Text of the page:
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From wikipedia page on sardanapalus:

Diodorus says that Sardanapalus exceeded all previous rulers in sloth and luxury. He spent his whole life in self-indulgence. He dressed in women's clothes and wore make-up. He had many concubines, female and male. He wrote his own epitaph, which stated that physical gratification is the only purpose of life. His lifestyle caused dissatisfaction within the Assyrian empire, allowing a conspiracy against him to develop led by "Arbaces". An alliance of Medes, Persians and Babylonians challenged the Assyrians. Sardanapalus stirred himself to action and routed the rebels several times in battle, but failed to crush them. Believing he had defeated the rebels, Sardanapalus returned to his decadent lifestyle, ordering sacrifices and celebrations. But the rebels were reinforced by new troops from Bactria. Sardanapalus's troops were surprised during their partying, and were routed.


Sardanapalus returned to Nineveh to defend his capital, while his army was placed under the command of his brother-in-law, who was soon defeated and killed. Having sent his family to safety, Sardanapalus prepared to hold Nineveh. He managed to withstand a long siege, but eventually heavy rains caused the Tigris to overflow, leading to the collapse of one of the defensive walls. To avoid falling into the hand of his enemies, Sardanapalus had a huge funeral pyre created for himself on which were piled "all his gold, silver and royal apparel". He had his eunuchs and concubines boxed in inside the pyre, burning himself and them to death.

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Chinese God of Sodomy

Emperor Zhao, last ruler of the Shang Dynasty, was much given to cruelty and debauchery. His favorite pastime was forcing slaves to swim naked in a wine-filled lake. (Which doesn’t actually sound too bad to us. Maybe it was a bad vintage.)



I'm guessing this influenced the myth about Tiberius and his "little minnows". Don't make it untrue, he might of gotten the idea from it, or it could of just been a story floating around Seutonius picked up on.... or Sejanus more likely, with access to the three libraries in Rome.


Notice the many, many similarities that keep popping up?


The deer tower was a heavily ornimayed treasure house.... Shang Dynasty practiced elaborate human sacrifices.


The "Assyrian Story" has a pyre big enough to not just burn a man, but also multiple slaves, and a treasury... both upon a conquest by angry pissed off states. Both next towater.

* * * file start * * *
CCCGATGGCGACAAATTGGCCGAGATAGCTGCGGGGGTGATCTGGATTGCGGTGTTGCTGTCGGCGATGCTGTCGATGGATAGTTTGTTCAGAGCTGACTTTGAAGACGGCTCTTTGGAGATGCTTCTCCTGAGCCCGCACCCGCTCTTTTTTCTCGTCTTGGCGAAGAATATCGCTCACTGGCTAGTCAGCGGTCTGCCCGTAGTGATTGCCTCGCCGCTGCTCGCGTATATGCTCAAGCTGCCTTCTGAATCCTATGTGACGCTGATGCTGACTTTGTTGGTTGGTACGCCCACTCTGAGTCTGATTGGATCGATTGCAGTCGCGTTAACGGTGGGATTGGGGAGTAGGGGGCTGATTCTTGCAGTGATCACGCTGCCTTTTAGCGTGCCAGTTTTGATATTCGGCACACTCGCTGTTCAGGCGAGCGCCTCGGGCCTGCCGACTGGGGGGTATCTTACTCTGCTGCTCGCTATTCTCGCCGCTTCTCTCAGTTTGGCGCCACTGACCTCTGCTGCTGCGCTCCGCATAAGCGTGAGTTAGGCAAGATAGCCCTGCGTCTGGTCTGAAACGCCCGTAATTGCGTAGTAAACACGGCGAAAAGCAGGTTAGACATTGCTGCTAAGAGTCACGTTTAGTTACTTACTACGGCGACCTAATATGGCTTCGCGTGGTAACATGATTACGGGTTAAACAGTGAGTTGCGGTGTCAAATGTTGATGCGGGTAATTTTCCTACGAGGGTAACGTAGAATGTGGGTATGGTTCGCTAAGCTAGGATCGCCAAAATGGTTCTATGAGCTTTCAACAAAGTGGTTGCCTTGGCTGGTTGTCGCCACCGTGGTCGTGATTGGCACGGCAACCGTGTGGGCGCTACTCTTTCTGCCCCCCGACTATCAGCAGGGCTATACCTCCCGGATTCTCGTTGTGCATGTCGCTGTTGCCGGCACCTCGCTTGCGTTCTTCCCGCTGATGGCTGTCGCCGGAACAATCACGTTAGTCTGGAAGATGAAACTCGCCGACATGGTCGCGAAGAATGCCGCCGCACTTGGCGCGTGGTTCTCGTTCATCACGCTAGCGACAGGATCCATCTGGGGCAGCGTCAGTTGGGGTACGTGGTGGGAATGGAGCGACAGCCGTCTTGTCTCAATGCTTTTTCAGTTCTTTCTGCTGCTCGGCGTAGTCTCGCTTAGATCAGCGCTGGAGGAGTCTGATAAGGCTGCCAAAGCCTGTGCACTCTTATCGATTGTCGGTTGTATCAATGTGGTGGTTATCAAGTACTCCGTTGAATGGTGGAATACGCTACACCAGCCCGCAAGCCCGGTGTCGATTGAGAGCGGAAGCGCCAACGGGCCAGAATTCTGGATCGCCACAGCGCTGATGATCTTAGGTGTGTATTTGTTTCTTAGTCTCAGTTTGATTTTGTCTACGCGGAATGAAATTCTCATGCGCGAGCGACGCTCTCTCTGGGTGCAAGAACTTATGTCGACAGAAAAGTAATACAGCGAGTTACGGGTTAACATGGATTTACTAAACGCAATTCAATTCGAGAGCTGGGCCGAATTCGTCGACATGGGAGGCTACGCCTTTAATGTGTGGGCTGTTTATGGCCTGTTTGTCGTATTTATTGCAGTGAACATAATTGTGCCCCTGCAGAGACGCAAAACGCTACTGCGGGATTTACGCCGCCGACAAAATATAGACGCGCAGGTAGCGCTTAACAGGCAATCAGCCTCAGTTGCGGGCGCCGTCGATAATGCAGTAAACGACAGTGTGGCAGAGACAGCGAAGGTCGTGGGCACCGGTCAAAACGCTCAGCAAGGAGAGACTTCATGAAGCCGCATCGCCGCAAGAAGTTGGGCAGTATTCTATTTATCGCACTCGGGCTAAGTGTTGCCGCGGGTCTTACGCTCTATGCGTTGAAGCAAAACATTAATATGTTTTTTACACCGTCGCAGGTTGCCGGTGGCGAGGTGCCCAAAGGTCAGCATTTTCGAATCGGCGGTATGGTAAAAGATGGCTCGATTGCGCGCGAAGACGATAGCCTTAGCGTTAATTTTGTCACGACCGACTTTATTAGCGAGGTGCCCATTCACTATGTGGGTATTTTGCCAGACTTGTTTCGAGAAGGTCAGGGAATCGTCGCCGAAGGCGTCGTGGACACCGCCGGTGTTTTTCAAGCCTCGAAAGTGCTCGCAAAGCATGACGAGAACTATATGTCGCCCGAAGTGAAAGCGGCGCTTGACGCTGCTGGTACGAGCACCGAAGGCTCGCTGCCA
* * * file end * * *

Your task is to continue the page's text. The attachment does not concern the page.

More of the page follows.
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Here is the western version, from Diodorus Siculus, about to become the most studied greek text in China:




1 Sardanapallus, the thirtieth in succession from Ninus, who founded the empire, and the last king of the Assyrians, outdid all his predecessors in luxury and sluggishness.51 For not to mention the fact that he was not seen by any man residing outside the palace, he lived the life of a woman, and spending his days p427in the company of his concubines and spinning purple garments and working the softest of wool, he had assumed the feminine garb and so covered his face and indeed his entire body with whitening cosmetics and the other unguents used by courtesans, that he rendered it more delicate than that of any luxury-loving woman. 2 He also took care to make even his voice to be like a woman's, and at his carousals not only to indulge regularly in those drinks and viands which could offer the greatest pleasure, but also to pursue the delights of love with men as well as women; for he practised sexual indulgence of both kinds without restraint, showing not the least concern for the disgrace attending such conduct. 3 To such an excess did he go of luxury and of the most shameless sensual pleasure and in temperance, that he composed a funeral dirge for himself and commanded his successors upon the throne to inscribe it upon his tomb after his death; it was composed by him in a foreign language but was afterwards translated by a Greek as follows:

Knowing full well that thou wert mortal born,

Thy heart lift up, take thy delight in feast;

When dead no pleasure more is thine. Thus I,

Who once o'er mighty Ninus ruled, am naught

But dust. Yet these are mine which gave me joy

In life — the food I ate, my wantonness,

And love's delights. But all those other things

Men deem felicities are left behind.

4 Because he was a man of this character, not only did he end his own life in a disgraceful manner, but he p429caused the total destruction of the Assyrian Empire, which had endured longer than any other known to history.